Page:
12. 12.
    Fisher R A (1936) The use of multiple measurements in taxonomic problems. Ann Eugenics 7(2):179–188. doi: 10.1111/j.1469-1809.1936.tb02137.x CrossRefGoogle Scholar
  13. 13.
    Hinton G E, Srivastava N, Krizhevsky A, Sutskever I, Salakhutdinov R R (2012) Improving neural networks by preventing co-adaptation of feature detectors. arXiv:1207.0580
  14. 14.
    Krizhevsky A, Sutskever I, Hinton G E (2012) Imagenet classification with deep convolutional neural networks. Adv Neural Inf Proces Syst:1–9Google Scholar
  15. 15.
    Liu J, Kanazawa A, Jacobs D, Belhumeur P (2012) Dog breed classification using part localization. In: European conference on computer vision. Springer, pp 172–185Google Scholar
  16. 16.
    Lowe D (1999) Object recognition from local scale-invariant features. In: International conference on computer vision. doi: 10.1109/ICCV.1999.790410, vol 2, pp 1150–1157
  17. 17.
    Parkhi OM, Vedaldi A, Zisserman A, Jawahar C (2012) Cats and dogs. In: IEEE conference on computer vision and pattern recognition, pp 3498–3505Google Scholar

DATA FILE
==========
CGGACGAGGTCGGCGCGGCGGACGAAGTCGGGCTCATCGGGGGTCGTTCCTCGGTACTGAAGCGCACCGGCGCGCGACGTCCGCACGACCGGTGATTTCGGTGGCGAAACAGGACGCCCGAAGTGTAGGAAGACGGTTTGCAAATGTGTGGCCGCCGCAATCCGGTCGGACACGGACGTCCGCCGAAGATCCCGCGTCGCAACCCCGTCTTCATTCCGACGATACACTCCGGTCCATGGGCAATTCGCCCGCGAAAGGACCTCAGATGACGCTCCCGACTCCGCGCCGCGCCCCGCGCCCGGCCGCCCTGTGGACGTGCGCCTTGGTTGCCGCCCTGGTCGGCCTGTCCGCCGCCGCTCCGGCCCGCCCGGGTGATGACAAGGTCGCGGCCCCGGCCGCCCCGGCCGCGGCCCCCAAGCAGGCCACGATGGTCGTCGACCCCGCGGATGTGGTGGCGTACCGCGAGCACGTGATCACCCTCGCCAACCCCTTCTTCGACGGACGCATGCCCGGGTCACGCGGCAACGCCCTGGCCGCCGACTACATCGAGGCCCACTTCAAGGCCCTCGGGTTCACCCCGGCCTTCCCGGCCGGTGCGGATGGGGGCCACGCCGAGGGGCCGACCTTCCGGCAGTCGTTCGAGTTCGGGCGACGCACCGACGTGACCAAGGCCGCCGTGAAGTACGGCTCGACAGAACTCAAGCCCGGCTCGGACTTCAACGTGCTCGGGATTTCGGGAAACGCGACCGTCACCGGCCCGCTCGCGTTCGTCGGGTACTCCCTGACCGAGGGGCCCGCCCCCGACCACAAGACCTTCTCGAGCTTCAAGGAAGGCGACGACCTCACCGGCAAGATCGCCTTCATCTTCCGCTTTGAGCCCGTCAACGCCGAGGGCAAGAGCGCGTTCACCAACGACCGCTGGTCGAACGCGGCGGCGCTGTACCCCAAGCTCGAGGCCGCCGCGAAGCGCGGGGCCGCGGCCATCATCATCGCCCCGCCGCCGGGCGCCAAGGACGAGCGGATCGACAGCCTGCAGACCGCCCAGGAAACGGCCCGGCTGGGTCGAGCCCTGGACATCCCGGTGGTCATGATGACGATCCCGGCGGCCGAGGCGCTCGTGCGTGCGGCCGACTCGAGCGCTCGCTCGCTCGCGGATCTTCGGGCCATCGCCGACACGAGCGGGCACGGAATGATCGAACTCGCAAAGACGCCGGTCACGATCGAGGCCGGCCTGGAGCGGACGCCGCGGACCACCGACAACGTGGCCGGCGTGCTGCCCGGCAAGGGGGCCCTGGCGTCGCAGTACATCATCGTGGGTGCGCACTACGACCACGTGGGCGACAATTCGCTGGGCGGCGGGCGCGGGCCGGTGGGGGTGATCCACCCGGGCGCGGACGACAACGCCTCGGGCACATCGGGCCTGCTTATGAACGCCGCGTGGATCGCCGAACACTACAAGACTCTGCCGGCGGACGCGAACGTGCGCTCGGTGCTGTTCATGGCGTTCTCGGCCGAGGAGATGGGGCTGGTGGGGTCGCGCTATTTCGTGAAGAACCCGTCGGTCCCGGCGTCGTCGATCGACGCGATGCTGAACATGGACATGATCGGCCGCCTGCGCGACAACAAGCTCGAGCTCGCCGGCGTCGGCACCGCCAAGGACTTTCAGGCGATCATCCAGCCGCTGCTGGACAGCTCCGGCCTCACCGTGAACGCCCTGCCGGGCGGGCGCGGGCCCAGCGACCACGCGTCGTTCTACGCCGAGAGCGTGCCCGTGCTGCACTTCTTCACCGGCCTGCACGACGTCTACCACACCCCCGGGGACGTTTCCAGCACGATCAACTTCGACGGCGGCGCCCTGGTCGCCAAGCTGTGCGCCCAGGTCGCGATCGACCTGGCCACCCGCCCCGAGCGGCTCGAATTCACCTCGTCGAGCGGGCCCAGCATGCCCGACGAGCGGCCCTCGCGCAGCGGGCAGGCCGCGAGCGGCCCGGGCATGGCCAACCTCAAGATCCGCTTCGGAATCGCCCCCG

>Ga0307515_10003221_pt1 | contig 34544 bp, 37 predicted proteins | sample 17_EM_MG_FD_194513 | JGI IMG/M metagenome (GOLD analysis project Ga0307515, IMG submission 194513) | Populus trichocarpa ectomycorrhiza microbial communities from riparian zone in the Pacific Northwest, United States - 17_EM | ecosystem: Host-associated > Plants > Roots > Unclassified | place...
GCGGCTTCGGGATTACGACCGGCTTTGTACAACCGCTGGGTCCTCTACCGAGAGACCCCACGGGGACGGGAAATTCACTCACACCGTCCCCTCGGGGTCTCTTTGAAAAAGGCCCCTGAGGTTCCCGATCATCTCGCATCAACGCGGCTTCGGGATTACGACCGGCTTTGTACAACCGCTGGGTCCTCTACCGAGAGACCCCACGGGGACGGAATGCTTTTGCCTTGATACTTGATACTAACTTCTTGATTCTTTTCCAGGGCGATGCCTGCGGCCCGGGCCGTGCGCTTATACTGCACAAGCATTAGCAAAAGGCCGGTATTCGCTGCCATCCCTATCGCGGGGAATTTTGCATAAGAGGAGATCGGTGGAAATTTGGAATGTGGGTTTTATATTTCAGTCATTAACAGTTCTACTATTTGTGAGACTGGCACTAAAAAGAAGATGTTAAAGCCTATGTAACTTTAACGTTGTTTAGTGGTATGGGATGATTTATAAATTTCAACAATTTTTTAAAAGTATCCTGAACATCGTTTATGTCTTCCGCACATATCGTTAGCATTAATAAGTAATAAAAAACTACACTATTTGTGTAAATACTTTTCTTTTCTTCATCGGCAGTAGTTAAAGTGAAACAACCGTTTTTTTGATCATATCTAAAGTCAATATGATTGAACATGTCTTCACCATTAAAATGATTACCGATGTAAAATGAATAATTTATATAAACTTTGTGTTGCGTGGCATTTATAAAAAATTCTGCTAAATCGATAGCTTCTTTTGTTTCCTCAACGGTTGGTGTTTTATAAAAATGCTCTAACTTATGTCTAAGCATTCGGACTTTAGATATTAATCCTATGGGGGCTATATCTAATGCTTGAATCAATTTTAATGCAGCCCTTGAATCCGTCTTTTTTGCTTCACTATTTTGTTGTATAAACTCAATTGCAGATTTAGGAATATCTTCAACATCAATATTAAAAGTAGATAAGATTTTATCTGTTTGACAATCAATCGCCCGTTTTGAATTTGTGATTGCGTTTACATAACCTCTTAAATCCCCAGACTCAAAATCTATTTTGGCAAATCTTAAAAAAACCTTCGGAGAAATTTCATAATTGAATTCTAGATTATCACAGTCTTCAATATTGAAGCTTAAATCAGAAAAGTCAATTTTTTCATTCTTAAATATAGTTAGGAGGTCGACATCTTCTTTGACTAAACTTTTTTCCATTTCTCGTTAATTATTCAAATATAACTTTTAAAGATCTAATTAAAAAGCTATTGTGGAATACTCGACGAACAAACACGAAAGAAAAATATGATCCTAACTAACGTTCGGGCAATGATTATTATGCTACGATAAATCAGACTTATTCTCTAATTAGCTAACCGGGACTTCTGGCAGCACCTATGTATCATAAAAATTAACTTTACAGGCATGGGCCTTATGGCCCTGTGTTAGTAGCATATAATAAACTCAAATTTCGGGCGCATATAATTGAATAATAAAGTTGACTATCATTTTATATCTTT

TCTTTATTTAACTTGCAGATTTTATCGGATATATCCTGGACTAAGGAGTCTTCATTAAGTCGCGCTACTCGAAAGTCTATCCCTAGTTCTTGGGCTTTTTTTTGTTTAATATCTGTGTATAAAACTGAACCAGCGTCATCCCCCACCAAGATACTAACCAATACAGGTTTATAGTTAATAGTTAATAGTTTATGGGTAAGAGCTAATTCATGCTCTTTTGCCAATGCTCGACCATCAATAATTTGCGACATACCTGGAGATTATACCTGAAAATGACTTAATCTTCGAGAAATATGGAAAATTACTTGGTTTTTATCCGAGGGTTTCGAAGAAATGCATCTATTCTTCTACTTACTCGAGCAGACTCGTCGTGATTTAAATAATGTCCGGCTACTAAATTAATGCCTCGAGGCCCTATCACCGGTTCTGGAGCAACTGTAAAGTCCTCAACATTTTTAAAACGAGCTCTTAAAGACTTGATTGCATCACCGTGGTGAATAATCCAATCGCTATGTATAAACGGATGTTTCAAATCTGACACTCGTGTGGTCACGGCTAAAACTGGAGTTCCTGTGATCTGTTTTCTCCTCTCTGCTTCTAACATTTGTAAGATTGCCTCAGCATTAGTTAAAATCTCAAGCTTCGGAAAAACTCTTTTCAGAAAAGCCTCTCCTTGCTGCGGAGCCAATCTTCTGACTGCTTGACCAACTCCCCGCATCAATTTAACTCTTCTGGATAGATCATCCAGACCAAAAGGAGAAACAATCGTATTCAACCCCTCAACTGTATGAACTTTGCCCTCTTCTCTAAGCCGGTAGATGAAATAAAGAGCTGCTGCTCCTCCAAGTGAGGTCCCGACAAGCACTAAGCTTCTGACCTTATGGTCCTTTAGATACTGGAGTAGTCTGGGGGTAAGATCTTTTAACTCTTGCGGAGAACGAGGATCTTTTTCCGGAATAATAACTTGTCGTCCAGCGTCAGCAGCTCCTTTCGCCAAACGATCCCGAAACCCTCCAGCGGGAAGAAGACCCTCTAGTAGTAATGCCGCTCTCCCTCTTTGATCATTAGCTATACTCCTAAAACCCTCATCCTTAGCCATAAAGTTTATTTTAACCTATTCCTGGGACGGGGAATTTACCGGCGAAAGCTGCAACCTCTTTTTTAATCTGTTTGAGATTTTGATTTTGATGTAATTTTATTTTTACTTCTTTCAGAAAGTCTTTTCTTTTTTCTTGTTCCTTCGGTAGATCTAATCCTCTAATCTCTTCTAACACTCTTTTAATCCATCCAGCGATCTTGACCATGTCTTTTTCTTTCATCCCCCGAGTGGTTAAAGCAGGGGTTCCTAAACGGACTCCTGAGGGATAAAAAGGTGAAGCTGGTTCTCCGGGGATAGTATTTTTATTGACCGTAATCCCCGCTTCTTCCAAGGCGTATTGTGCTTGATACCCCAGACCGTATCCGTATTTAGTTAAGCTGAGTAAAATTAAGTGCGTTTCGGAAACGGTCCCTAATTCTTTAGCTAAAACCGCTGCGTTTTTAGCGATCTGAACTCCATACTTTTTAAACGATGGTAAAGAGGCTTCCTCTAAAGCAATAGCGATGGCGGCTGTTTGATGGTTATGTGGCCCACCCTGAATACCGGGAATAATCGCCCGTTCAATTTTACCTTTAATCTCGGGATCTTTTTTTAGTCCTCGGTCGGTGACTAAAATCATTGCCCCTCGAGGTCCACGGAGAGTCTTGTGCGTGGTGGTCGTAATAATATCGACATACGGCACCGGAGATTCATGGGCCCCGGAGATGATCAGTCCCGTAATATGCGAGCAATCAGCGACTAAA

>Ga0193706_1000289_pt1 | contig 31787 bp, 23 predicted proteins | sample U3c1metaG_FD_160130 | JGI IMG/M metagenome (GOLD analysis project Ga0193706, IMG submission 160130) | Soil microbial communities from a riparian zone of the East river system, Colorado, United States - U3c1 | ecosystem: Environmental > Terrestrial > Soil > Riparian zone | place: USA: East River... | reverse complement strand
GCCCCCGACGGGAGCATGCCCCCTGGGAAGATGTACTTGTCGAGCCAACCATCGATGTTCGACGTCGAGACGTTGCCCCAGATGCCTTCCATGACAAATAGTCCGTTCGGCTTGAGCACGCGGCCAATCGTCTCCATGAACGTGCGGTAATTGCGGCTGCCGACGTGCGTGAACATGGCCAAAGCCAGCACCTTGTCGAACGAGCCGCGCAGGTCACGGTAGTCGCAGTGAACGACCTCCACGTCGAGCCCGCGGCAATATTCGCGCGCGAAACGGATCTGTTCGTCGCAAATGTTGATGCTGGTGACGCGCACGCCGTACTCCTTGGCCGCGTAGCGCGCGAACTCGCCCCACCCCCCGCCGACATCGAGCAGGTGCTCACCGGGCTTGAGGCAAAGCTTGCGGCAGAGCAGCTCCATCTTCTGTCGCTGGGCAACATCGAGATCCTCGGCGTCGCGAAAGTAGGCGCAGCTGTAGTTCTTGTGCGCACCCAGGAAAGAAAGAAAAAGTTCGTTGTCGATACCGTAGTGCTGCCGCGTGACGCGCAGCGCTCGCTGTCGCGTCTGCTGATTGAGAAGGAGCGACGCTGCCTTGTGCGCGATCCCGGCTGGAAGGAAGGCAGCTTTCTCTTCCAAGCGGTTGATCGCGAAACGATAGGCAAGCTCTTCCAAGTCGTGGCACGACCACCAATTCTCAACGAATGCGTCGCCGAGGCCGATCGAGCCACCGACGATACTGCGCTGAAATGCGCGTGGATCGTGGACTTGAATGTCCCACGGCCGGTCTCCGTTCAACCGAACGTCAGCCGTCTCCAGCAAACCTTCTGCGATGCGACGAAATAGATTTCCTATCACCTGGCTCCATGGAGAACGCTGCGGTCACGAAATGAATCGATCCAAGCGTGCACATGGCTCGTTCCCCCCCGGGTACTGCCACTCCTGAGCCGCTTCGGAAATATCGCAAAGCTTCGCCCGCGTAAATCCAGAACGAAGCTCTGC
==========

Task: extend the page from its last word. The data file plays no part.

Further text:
18. 18.
    Pinto N, Stone Z, Zickler T, Cox D (2011) Scaling up biologically-inspired computer vision: a case study in unconstrained face recognition on facebook. In: IEEE computer society conference on computer vision and pattern recognition workshops. doi: 10.1109/CVPRW.2011.5981788, pp 35–42
  19. 19.
    Scapinello K, Yarmey A (1970) The role of familiarity and orientation in immediate and delayed recognition of pictorial stimuli. Psychon Sci 21(6):329–330. doi: 10.3758/BF03335807 CrossRefGoogle Scholar
  20. 20.
    Sermanet P, Eigen D, Zhang X, Mathieu M, Fergus R, LeCun Y (2014) Overfeat: integrated recognition, localization and detection using convolutional networks. In: International conference on learning representations, CBLS.
  21. 21.
    Sirovich L, Kirby M (1987) Low-dimensional procedure for the characterization of human faces. J Opt Soc Am A 4(3):519–524. doi: 10.1364/JOSAA.4.000519. CrossRefGoogle Scholar